By Jake Mahr on April 21, 2022

Security Checklist

Online Voting best practices for associations and organizations

 

It’s no secret that security and data breaches are on the rise. Recent reports have identified a 68% increase in data breaches between 2020 and 2021, affecting all types of organizations and associations from the Internet Society and the Red Cross, to the American Osteopathic Association and the American Payroll Association.

 

Cyberattacks have also become top of mind for many association leaders. A 2016 research brief from the American Society of Association Executives (ASAE) reported that most association CEOs and CIOs consider attacks to be unavoidable. Unfortunately, this feeling of the inevitability of such attacks combined with budget constraints and the effort involved in proactively improving security practices results in many associations leaving cybersecurity to be addressed only after an incident has occurred.

 

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Taking all of this into account alongside the fact that many decision-making processes, like association meetings and elections, are now being organized virtually and online, it is clear that these events, if not protected by a secure and trusted solution, can be vulnerable to security breaches.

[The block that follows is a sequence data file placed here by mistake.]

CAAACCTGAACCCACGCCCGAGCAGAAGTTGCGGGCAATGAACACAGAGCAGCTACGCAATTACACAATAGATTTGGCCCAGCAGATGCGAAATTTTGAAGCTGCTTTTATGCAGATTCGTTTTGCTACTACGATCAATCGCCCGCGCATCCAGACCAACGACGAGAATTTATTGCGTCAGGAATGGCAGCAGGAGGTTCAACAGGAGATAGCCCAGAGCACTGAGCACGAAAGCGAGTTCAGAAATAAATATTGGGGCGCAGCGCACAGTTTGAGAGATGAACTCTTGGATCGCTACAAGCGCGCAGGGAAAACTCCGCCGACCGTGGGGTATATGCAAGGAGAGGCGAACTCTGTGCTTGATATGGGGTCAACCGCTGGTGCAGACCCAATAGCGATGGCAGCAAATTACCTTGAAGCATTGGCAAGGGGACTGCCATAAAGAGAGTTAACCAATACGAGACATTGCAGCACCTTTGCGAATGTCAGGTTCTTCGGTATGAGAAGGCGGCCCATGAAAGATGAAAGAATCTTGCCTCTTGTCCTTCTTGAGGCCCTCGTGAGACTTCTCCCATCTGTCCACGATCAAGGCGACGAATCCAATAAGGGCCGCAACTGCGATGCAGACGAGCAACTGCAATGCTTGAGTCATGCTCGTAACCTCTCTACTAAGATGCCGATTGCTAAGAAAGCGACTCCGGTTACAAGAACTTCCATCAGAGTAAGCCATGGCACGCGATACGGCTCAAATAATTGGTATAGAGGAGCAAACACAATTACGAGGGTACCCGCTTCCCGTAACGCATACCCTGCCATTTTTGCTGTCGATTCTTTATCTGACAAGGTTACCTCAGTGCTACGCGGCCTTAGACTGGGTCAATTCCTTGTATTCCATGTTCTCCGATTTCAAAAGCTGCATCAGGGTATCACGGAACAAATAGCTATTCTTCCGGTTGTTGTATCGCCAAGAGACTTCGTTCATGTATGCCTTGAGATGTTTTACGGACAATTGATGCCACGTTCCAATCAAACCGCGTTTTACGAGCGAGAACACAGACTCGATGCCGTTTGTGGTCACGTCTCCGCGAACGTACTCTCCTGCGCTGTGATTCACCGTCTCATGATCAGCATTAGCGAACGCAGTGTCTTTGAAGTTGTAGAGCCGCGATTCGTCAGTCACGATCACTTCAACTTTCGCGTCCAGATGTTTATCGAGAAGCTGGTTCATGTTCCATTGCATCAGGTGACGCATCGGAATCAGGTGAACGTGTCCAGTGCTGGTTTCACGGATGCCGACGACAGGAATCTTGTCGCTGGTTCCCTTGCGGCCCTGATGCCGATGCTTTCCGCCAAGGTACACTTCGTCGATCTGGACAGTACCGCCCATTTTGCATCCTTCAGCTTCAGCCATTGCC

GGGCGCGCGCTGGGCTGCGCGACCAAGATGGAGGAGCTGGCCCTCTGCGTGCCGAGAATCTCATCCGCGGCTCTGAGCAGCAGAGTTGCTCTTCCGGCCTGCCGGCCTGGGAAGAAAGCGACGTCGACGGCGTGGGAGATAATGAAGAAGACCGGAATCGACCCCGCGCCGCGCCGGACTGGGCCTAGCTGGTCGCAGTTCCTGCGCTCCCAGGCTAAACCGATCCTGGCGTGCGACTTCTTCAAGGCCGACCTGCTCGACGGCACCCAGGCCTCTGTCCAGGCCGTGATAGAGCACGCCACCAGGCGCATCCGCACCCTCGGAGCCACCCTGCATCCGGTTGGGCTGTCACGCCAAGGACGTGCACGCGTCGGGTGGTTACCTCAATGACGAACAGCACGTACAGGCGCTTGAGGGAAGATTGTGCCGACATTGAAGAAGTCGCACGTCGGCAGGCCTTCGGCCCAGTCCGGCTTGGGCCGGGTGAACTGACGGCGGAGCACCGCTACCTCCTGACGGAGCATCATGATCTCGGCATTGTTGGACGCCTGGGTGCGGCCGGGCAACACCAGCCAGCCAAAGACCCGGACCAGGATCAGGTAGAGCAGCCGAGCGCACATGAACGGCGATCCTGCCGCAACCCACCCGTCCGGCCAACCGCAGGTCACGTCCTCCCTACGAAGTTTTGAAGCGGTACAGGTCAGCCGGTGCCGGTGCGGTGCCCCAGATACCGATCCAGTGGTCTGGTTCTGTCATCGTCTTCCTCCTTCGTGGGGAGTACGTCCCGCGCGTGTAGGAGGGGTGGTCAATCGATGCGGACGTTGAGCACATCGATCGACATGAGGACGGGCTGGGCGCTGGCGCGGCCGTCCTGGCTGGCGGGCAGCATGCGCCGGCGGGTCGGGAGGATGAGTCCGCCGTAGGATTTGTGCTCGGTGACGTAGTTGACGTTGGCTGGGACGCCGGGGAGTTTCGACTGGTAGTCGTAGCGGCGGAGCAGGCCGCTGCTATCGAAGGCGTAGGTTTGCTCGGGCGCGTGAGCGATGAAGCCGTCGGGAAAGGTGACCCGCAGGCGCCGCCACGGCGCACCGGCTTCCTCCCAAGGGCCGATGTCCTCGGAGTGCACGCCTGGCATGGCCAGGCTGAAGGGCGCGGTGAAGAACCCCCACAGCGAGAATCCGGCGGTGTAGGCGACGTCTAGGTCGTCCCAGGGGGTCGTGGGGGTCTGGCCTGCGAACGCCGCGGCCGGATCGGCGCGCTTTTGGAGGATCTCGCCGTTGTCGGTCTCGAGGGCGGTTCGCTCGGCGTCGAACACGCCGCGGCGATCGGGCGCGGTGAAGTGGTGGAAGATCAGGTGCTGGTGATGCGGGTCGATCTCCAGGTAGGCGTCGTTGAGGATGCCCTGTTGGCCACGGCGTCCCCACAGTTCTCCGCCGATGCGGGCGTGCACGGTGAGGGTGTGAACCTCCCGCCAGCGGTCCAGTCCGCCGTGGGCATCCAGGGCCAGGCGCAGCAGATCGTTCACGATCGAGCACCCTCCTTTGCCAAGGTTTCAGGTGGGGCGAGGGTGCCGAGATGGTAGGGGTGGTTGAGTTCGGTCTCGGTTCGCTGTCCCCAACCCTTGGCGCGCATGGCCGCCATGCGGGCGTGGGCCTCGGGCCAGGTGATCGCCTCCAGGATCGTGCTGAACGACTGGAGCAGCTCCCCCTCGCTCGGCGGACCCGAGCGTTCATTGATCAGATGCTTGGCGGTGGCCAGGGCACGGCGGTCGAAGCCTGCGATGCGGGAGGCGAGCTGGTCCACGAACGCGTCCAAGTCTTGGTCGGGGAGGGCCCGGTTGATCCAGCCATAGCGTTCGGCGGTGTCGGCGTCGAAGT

While your association may choose to implement an online voting solution for a variety of reasons, including streamlined event planning and increased member engagement, what security features and measures should you consider when deciding on a provider?

 

We recommend using the following checklist, which highlights key security measures that must be implemented in an online voting solution, and why they are important.

 

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Data Encryption

Encryption is of utmost importance in protecting sensitive organizational data and your members’ personal data, like names, addresses, and passwords, while they are stored on and sent over the internet. With encryption in place, if an attacker were to gain access to your data, such as in a ransomware attack, they would not be able to read it. All data related to your decision-making event and your members should be stored in an encrypted manner within the online voting solution.